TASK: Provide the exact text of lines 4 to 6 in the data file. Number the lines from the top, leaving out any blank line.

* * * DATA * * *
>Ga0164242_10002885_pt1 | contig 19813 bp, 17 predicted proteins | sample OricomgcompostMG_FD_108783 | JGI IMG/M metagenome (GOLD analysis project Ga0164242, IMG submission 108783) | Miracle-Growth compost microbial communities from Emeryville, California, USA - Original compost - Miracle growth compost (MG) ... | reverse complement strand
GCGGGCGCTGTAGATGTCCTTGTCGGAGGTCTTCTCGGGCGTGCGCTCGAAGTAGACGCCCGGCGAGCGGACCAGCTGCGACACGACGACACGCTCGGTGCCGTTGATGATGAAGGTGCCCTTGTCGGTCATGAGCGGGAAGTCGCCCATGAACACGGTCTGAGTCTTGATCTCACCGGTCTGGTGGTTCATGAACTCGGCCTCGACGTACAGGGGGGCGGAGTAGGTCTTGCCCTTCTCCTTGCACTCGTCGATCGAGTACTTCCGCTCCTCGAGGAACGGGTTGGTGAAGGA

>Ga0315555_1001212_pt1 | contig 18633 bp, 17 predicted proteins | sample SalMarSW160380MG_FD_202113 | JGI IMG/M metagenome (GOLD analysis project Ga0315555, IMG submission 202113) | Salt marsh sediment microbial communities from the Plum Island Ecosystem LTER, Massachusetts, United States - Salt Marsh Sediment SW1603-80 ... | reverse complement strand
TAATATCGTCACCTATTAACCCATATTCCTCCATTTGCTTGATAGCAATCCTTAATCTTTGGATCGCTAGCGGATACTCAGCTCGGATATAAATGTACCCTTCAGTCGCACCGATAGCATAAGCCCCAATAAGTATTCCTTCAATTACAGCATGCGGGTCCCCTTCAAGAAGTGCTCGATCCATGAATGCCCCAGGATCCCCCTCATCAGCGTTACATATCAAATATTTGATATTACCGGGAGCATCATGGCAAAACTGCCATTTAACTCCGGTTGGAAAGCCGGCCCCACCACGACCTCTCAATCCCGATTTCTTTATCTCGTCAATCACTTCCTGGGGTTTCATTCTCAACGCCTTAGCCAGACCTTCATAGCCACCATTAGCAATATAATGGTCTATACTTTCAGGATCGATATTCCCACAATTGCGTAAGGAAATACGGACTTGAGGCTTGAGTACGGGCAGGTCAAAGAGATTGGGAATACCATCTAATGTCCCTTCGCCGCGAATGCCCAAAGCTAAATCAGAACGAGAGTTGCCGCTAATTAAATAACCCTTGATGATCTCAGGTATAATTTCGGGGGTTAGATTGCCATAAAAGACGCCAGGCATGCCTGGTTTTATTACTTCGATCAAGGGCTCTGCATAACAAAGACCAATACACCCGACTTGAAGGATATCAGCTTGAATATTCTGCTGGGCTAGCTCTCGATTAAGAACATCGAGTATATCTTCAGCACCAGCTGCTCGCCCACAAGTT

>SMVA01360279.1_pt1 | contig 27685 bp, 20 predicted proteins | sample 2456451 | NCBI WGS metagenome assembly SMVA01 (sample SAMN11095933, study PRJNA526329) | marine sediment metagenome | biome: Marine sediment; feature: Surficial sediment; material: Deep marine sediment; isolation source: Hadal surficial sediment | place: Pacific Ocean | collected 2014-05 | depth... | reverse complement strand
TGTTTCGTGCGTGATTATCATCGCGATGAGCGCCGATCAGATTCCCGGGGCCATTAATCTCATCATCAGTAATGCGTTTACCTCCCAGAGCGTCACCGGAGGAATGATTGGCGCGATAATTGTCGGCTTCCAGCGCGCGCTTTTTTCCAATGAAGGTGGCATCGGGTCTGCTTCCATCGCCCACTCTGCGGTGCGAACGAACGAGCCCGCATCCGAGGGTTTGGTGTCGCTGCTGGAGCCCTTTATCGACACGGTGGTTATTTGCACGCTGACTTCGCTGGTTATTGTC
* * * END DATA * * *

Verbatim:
TAATATCGTCACCTATTAACCCATATTCCTCCATTTGCTTGATAGCAATCCTTAATCTTTGGATCGCTAGCGGATACTCAGCTCGGATATAAATGTACCCTTCAGTCGCACCGATAGCATAAGCCCCAATAAGTATTCCTTCAATTACAGCATGCGGGTCCCCTTCAAGAAGTGCTCGATCCATGAATGCCCCAGGATCCCCCTCATCAGCGTTACATATCAAATATTTGATATTACCGGGAGCATCATGGCAAAACTGCCATTTAACTCCGGTTGGAAAGCCGGCCCCACCACGACCTCTCAATCCCGATTTCTTTATCTCGTCAATCACTTCCTGGGGTTTCATTCTCAACGCCTTAGCCAGACCTTCATAGCCACCATTAGCAATATAATGGTCTATACTTTCAGGATCGATATTCCCACAATTGCGTAAGGAAATACGGACTTGAGGCTTGAGTACGGGCAGGTCAAAGAGATTGGGAATACCATCTAATGTCCCTTCGCCGCGAATGCCCAAAGCTAAATCAGAACGAGAGTTGCCGCTAATTAAATAACCCTTGATGATCTCAGGTATAATTTCGGGGGTTAGATTGCCATAAAAGACGCCAGGCATGCCTGGTTTTATTACTTCGATCAAGGGCTCTGCATAACAAAGACCAATACACCCGACTTGAAGGATATCAGCTTGAATATTCTGCTGGGCTAGCTCTCGATTAAGAACATCGAGTATATCTTCAGCACCAGCTGCTCGCCCACAAGTT

>SMVA01360279.1_pt1 | contig 27685 bp, 20 predicted proteins | sample 2456451 | NCBI WGS metagenome assembly SMVA01 (sample SAMN11095933, study PRJNA526329) | marine sediment metagenome | biome: Marine sediment; feature: Surficial sediment; material: Deep marine sediment; isolation source: Hadal surficial sediment | place: Pacific Ocean | collected 2014-05 | depth... | reverse complement strand
TGTTTCGTGCGTGATTATCATCGCGATGAGCGCCGATCAGATTCCCGGGGCCATTAATCTCATCATCAGTAATGCGTTTACCTCCCAGAGCGTCACCGGAGGAATGATTGGCGCGATAATTGTCGGCTTCCAGCGCGCGCTTTTTTCCAATGAAGGTGGCATCGGGTCTGCTTCCATCGCCCACTCTGCGGTGCGAACGAACGAGCCCGCATCCGAGGGTTTGGTGTCGCTGCTGGAGCCCTTTATCGACACGGTGGTTATTTGCACGCTGACTTCGCTGGTTATTGTC